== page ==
Again, referring to Donaldson's plan (scroll down for link) one may see that the side aisles show signs of having been divided up (into 'cells' or chapels, each with an altar). In much the same way Deerhurst Lady St. Mary was similarly treated, and at that church there remains the stubs of Early English arches where the then re-builders had broken through the walling to open up the side chapels thus making a continuous aisle. We may therefore be reasonably certain that originally each archway of the north and south arcade at Wareham gave access to its own side chapel, that being perfectly normal for the first half of the 9th century. A painting (right) by Frank Parsons, dated to about 1967, of the old Saxon nave and which was taken from (and adapted from) an original (which see above right), painted prior to the demolition and reproduced in a guide to the church written by Lionel Howe (Rector 1936-47). The 'new' painting looks eastward to the chancel arch and with the north arcade on the left hand. Above the chancel arch is a Saxon rood (this however is purely artistic licence, although a distinct probability). It was painted trying to convey the atmosphere and view one might expect in a lamp lit Anglo-Saxon minster built some four hundred years after the departure of the Roman legions. I have given it a tentative date of construction of 820 to 880, and which is perfectly possible since the scale of the undertaking and the style of fabric are normal for those dates. The thumbnail pencil sketch (below left) was created at the same time and is an impression of how the Anglo-Saxon nave may have looked when built, viewed from the north-west, and with a west porch not dissimilar to the first at Deerhurst church (albeit smaller) and with the north porticus seen in Hutchins plate. Note the nave aisles 'clasping' the western part of the chancel, this echoes Syrian practice and is also found at (ruined) Reculver minster. Perhaps some parts of the earlier building at Wareham remained despite a later rebuilding? Canon Lionel Howe, and his successor, D.R.Maddock (Rector) state that the Royal Historical Commission put a date of circa 650 on the fabric. The nave at St. Mary survived the Gothic period with few alterations, the Georgian period touched it but lightly, and it is to be greatly lamented that the palpable ignorance of one man in early Victorian times was to be its downfall, thus robbing us of a virtually unrestored and fine example of a major aisled Anglo-Saxon minster church. Today it would have been one of the prime aids to our understanding of pre-conquest building achievement, in a similar way as Deerhurst is.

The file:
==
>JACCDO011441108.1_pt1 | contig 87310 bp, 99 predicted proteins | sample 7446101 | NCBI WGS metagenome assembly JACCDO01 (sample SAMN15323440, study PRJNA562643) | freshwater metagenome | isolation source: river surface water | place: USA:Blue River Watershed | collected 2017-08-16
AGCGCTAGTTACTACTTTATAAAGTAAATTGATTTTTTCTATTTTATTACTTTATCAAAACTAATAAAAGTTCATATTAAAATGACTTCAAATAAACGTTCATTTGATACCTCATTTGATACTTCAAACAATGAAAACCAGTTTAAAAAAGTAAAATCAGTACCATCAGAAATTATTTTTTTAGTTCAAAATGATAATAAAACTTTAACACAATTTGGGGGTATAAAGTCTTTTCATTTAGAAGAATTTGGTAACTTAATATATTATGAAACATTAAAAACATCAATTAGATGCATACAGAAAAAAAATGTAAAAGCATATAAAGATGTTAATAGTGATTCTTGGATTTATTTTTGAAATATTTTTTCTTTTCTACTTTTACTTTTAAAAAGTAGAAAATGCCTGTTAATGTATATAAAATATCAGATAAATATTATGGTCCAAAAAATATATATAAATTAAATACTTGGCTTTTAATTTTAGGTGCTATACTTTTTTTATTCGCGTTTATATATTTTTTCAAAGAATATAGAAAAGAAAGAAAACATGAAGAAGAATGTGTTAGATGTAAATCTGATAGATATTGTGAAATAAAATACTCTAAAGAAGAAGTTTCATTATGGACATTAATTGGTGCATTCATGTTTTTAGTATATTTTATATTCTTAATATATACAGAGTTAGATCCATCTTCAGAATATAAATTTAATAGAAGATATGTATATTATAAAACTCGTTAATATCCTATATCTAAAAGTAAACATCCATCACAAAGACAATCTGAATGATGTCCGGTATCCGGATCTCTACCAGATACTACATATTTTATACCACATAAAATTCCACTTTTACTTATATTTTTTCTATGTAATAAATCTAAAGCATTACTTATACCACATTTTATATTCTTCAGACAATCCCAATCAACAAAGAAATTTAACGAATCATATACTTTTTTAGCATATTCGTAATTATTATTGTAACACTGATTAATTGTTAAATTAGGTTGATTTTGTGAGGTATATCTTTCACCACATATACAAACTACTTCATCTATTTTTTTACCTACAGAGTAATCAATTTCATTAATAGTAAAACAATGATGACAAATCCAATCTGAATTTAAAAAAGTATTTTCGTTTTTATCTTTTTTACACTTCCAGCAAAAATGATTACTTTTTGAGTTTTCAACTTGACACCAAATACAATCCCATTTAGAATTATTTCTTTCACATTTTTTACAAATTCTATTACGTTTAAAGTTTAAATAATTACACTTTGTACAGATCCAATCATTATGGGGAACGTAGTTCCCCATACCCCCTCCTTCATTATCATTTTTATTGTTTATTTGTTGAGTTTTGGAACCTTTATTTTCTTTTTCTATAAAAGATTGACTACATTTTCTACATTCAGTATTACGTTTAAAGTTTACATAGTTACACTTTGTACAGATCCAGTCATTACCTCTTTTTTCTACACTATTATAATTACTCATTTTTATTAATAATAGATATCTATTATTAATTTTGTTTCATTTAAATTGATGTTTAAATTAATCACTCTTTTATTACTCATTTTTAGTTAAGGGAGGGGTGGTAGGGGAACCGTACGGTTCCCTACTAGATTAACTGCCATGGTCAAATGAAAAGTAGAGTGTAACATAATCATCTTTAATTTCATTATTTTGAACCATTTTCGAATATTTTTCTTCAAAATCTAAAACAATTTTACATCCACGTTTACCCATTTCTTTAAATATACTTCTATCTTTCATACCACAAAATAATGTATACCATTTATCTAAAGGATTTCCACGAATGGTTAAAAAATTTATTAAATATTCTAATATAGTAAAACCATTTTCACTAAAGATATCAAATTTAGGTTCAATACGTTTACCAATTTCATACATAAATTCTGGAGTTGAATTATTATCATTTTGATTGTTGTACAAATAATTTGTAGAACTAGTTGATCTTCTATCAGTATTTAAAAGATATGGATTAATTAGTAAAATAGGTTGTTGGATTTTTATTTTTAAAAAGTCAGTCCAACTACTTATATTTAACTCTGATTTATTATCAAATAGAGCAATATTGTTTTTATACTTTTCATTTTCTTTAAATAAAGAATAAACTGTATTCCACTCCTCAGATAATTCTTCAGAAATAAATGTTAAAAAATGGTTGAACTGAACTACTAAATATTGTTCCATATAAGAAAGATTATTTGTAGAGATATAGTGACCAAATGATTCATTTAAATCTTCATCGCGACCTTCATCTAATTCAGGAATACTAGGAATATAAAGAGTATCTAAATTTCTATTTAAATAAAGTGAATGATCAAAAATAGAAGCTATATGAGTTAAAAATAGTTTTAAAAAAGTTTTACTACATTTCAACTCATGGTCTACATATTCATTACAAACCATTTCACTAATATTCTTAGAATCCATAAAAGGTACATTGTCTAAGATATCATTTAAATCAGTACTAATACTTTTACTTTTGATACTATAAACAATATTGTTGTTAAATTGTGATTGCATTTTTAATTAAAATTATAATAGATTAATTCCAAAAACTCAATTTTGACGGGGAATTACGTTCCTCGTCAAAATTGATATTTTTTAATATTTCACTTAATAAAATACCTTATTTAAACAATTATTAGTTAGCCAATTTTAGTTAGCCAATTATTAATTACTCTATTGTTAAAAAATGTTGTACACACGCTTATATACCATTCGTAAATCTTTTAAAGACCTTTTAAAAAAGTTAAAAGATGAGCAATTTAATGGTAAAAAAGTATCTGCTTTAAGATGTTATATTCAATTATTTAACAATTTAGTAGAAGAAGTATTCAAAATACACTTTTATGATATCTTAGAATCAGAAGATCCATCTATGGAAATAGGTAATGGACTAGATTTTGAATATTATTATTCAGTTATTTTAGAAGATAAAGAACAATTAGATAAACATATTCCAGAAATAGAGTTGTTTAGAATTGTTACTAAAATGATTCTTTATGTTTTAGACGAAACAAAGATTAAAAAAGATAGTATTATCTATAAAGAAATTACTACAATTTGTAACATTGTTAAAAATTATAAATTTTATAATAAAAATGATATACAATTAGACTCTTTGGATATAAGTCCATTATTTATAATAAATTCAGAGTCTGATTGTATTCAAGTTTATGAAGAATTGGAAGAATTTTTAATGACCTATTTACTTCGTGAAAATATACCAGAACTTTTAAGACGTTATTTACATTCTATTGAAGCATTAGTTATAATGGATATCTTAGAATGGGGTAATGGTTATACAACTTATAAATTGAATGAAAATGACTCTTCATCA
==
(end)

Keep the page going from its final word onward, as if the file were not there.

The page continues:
There is no doubt that the nave had a north porticus (and undoubtedly on the south also, making reference to Donaldson's plan) with four clerestory windows on the north side and a nave of 6 bays with side aisles which extended *clasping the westernmost part of the chancel. *That part of the church may have been a remnant of an earlier church since it is a Syrian feature (as at Reculver church). Inside the church today may be seen fragments of an Anglo-Saxon cross, and inscribed stones, all from the pre-conquest period. Some of these were found built into the fabric of the original nave.

references. (i). H.M.Taylor & Joan Taylor. Anglo-Saxon Architecture. vol 2, pages 634-637.

The plan by Donaldson (pdf file) shows the church before and after the destruction of the nave. The lower drawing is of the rebuilt church, the topmost drawing is of the Saxon nave and church prior to the demolition.

click for illustration by Hutchins